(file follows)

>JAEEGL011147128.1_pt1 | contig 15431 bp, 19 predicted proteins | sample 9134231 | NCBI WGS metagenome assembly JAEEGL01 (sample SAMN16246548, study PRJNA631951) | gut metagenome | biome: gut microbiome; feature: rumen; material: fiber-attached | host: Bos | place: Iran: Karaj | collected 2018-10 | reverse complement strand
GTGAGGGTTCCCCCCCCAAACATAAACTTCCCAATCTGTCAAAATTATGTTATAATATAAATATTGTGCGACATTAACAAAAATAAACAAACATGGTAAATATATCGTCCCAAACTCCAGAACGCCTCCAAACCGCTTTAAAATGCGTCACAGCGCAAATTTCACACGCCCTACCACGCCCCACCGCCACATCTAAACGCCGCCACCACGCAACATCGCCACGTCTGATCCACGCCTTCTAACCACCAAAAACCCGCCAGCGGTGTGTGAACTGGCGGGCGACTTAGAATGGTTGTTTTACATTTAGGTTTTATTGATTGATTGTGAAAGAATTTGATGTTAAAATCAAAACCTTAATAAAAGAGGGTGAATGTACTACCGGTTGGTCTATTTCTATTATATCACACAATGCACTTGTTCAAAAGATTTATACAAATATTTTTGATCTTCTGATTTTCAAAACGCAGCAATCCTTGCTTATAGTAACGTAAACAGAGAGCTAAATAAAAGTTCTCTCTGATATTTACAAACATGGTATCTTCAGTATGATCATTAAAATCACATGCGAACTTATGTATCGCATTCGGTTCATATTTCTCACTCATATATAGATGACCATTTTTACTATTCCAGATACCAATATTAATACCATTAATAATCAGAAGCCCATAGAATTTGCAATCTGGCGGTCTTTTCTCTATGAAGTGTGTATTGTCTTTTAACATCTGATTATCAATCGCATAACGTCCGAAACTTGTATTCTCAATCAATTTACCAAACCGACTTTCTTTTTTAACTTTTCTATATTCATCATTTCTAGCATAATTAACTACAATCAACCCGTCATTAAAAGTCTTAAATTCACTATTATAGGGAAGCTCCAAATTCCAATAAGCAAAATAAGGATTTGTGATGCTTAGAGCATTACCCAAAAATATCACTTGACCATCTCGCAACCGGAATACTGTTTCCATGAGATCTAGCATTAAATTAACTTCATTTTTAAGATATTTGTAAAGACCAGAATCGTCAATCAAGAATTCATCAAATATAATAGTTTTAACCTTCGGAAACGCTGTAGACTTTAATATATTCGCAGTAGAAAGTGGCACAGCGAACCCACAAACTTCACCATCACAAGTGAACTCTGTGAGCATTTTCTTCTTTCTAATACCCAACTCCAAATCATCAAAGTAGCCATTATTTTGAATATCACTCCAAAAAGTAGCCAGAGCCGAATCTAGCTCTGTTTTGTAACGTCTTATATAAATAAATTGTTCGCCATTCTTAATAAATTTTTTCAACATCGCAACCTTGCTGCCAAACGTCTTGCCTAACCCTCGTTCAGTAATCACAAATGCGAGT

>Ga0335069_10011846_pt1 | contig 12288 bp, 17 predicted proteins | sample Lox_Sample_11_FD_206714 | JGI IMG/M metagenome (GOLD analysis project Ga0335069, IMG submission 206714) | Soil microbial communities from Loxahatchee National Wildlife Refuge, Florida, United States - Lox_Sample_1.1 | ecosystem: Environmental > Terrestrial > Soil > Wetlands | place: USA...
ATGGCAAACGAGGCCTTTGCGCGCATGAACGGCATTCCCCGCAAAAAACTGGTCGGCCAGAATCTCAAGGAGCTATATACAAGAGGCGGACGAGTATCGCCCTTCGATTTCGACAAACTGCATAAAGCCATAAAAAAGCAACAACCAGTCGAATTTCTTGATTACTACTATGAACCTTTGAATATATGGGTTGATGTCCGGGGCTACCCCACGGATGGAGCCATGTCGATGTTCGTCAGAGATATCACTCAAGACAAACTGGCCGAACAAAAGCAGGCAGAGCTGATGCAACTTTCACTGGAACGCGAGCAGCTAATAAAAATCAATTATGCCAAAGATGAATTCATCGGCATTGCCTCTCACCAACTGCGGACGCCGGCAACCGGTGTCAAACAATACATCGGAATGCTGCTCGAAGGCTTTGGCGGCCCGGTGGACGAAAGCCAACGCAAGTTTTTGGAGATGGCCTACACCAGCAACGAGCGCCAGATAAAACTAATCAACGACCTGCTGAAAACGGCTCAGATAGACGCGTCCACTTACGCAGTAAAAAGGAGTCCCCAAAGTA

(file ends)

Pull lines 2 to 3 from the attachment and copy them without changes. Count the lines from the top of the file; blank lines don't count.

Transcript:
GTGAGGGTTCCCCCCCCAAACATAAACTTCCCAATCTGTCAAAATTATGTTATAATATAAATATTGTGCGACATTAACAAAAATAAACAAACATGGTAAATATATCGTCCCAAACTCCAGAACGCCTCCAAACCGCTTTAAAATGCGTCACAGCGCAAATTTCACACGCCCTACCACGCCCCACCGCCACATCTAAACGCCGCCACCACGCAACATCGCCACGTCTGATCCACGCCTTCTAACCACCAAAAACCCGCCAGCGGTGTGTGAACTGGCGGGCGACTTAGAATGGTTGTTTTACATTTAGGTTTTATTGATTGATTGTGAAAGAATTTGATGTTAAAATCAAAACCTTAATAAAAGAGGGTGAATGTACTACCGGTTGGTCTATTTCTATTATATCACACAATGCACTTGTTCAAAAGATTTATACAAATATTTTTGATCTTCTGATTTTCAAAACGCAGCAATCCTTGCTTATAGTAACGTAAACAGAGAGCTAAATAAAAGTTCTCTCTGATATTTACAAACATGGTATCTTCAGTATGATCATTAAAATCACATGCGAACTTATGTATCGCATTCGGTTCATATTTCTCACTCATATATAGATGACCATTTTTACTATTCCAGATACCAATATTAATACCATTAATAATCAGAAGCCCATAGAATTTGCAATCTGGCGGTCTTTTCTCTATGAAGTGTGTATTGTCTTTTAACATCTGATTATCAATCGCATAACGTCCGAAACTTGTATTCTCAATCAATTTACCAAACCGACTTTCTTTTTTAACTTTTCTATATTCATCATTTCTAGCATAATTAACTACAATCAACCCGTCATTAAAAGTCTTAAATTCACTATTATAGGGAAGCTCCAAATTCCAATAAGCAAAATAAGGATTTGTGATGCTTAGAGCATTACCCAAAAATATCACTTGACCATCTCGCAACCGGAATACTGTTTCCATGAGATCTAGCATTAAATTAACTTCATTTTTAAGATATTTGTAAAGACCAGAATCGTCAATCAAGAATTCATCAAATATAATAGTTTTAACCTTCGGAAACGCTGTAGACTTTAATATATTCGCAGTAGAAAGTGGCACAGCGAACCCACAAACTTCACCATCACAAGTGAACTCTGTGAGCATTTTCTTCTTTCTAATACCCAACTCCAAATCATCAAAGTAGCCATTATTTTGAATATCACTCCAAAAAGTAGCCAGAGCCGAATCTAGCTCTGTTTTGTAACGTCTTATATAAATAAATTGTTCGCCATTCTTAATAAATTTTTTCAACATCGCAACCTTGCTGCCAAACGTCTTGCCTAACCCTCGTTCAGTAATCACAAATGCGAGT

>Ga0335069_10011846_pt1 | contig 12288 bp, 17 predicted proteins | sample Lox_Sample_11_FD_206714 | JGI IMG/M metagenome (GOLD analysis project Ga0335069, IMG submission 206714) | Soil microbial communities from Loxahatchee National Wildlife Refuge, Florida, United States - Lox_Sample_1.1 | ecosystem: Environmental > Terrestrial > Soil > Wetlands | place: USA...